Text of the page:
By Shambhavi Saxena:
In feminist news this month, third-year NYU law student Marcella Leininger Kocolatos has created a kickstarter project to crowd-fund her “Feminist Men of New York Calendar” (FMNY2016), which will feature a photo and profile of a dozen men “who actively oppose gender-based oppression and other manifestations of social inequality.”
Talking about the inherent bias against or downright disbelief in feminism as a social and political movement, Kocolatos says, “Too few women identify as feminists; even fewer men do.” Reconceptualized by garden variety patriarchs as a synonym for PMSing, alimony-hungry, fat, ugly women, feminism is stripped of its revolutionary character and hauled up as an example of non-conformist behaviour. Not only that, but feminists and their bodies become sites for punishment of said non-conformism, the most recent incident being Grace Mann’s murder.
Dismissing feminism only cements power structures that favour upper class/caste, racially ‘superior’, cishet, able-bodied and neurotypical persons (but particularly males) in society. To have more or less the same power-group representing the feminist movement, even in as limited a form as a calendar, feels a bit too White-Knight-rescue-mission, because us feminists haven’t been able to market ourselves in a desirable enough way.
Backlash from Men’s Rights Activists is to be expected, but the response to the project from other feminists ranges from tepid to unimpressed. NYMag’s Jessica Roy didn’t find “men [demanding] recognition for the work women have been doing for decades” particularly ground-breaking. It takes us back to the question of whether men can be feminists (since they don’t experience systemic oppression the way women do first hand) or are better off being feminist-allies. Derrick Clifton’s piece for male feminists shows men can “help [the movement] while remaining cognizant of how their identities may limit their understanding of women’s struggles”. One wonders if Kocolatos’ subjects, who are not hyper-sexualized calendar girls to be ogled at, are sensitive to said limits, and if so, does that still qualify them as the ideal subjects?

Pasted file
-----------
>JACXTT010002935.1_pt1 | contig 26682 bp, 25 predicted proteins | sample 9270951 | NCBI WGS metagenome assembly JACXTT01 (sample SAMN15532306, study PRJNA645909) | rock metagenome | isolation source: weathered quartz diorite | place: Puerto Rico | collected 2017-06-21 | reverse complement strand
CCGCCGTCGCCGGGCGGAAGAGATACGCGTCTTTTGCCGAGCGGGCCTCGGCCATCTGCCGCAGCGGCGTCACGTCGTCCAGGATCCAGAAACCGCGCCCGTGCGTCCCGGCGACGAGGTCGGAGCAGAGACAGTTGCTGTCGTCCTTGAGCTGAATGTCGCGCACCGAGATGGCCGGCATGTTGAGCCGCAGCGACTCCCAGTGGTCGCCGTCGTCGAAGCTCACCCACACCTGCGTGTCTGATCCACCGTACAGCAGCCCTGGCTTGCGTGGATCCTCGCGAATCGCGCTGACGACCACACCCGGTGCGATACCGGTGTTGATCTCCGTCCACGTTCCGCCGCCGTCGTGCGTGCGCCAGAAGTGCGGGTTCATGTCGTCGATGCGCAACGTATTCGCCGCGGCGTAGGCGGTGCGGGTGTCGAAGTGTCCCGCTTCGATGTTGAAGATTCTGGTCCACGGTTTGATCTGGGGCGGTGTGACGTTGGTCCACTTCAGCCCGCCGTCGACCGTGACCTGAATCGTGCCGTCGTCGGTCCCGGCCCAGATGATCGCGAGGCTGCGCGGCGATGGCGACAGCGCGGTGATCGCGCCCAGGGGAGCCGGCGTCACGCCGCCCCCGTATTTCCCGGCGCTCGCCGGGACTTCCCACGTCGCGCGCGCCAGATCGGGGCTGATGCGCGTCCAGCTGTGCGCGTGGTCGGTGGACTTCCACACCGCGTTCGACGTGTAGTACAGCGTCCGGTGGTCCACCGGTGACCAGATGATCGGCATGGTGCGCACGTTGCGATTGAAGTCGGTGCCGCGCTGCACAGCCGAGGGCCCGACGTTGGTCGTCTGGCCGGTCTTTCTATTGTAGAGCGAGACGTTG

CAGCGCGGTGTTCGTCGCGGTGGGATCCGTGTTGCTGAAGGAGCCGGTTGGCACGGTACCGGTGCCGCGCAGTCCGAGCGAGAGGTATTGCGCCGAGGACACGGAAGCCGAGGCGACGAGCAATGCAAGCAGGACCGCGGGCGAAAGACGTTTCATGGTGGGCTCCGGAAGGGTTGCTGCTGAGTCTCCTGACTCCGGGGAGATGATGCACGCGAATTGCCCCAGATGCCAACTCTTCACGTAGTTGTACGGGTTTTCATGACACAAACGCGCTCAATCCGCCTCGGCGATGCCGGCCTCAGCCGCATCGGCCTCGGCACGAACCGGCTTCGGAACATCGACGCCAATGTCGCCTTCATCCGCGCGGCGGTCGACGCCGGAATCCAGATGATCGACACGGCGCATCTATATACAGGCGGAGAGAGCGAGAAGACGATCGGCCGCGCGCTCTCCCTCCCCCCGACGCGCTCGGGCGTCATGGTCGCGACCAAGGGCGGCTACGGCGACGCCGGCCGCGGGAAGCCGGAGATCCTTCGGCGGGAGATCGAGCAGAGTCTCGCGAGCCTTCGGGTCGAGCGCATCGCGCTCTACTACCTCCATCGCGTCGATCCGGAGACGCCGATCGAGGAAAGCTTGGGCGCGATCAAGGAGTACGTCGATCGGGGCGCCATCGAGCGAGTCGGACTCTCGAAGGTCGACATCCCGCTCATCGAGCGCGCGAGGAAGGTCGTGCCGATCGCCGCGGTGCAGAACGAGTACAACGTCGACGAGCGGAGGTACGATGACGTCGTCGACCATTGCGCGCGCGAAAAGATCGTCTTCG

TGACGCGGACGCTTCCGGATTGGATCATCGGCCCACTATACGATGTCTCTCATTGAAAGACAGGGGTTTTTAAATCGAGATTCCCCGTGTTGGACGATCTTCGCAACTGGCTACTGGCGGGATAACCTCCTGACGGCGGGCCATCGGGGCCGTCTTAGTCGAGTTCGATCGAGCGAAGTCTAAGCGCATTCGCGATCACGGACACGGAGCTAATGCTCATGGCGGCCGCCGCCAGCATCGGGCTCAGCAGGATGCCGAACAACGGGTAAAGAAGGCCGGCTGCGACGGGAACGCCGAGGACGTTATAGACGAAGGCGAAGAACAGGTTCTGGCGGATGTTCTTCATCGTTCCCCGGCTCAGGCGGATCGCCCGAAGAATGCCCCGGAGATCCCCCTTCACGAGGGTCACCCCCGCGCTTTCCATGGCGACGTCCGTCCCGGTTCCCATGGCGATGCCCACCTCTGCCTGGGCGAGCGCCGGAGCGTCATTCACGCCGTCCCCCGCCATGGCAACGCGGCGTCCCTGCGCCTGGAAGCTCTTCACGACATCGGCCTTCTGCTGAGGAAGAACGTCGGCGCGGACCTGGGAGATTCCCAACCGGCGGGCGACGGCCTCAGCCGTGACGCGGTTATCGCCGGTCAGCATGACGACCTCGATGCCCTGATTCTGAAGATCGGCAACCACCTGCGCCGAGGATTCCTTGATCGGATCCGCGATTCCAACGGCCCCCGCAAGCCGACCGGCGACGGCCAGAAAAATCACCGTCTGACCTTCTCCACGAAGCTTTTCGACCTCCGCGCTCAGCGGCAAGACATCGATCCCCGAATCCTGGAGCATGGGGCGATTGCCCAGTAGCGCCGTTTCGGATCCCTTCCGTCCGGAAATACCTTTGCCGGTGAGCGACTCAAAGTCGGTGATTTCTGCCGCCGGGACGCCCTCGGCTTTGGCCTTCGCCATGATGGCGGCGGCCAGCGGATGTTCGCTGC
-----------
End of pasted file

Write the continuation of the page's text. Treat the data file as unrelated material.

Emma Watson’s well-intentioned #HeForShe campaign was followed by valid criticism of how new feminist projects were tailored to be acceptable to men before they could be of any use to anyone. Historically, women’s rights had to be run by men before they could be claimed legally, and it’s easy to see why anyone would be apprehensive about male approval being attached to women-specific issues. Is FMNY2016 seeking said approval? More than anything else, the calendar is concerned with the visual realization of an oft-vilified political identity. Kocolatos’ provides one of an infinitude of answers to that stupid old question “what does a feminist look like?” and rubbishes “the tired stereotypes you hear is that all feminists hate men”, by conflating the identities of ‘man’ and ‘feminist’ in a single body. As progressive as that sounds, kicking the “no boys allowed” sign off the tree-house of gender justice battles can be an oversimplified tactic to achieve inclusivity.
Does Kocolatos’ project seem like it’s trying to convince men of feminism’s worth? Or does it have more of a bell hooks’ Feminism is for Everybody ring to it? Clearly, the politics are in place, but the execution could do with some work.
As “a small, symbolic gesture toward combatting long-held misconceptions about feminism”, FMNY2016 bears no ill-will to the movement, but Kocolatos’ choice of subjects is problematic.
Her objective was to demonstrate how “advocating for gender equality through words and actions is part and parcel with being a compassionate, intelligent man,” but would the calendar have been any less effective if it had featured female-identified feminists? And I’m not talking about monochrome side profiles of Gloria Steinems and Maya Angelous. I’m talking about young bloods who walk among us, struggling over term papers like we do, and mix drinks for flatmates, people who’ve never set foot outside their home state, but whose blood freezes and boils at the mention of gender injustice anywhere in the world and who stand at street corners handing out flyers or shout themselves hoarse at public rallies.
Would it have been less effective with wheelchairs and hearing aids and different body types and ethnicities? The effect the calendar might have on buyers can only be estimated. I wonder about the likelihood of a straight non-feminist male (a) purchasing the calendar, (b) actually putting it up in his home, and (c) being moved to action by these dozen men’s feminist politics. Not as likely, I think, as the calendar going the Ryan Gosling Meme way to become a diluted attempt at reversing the male gaze.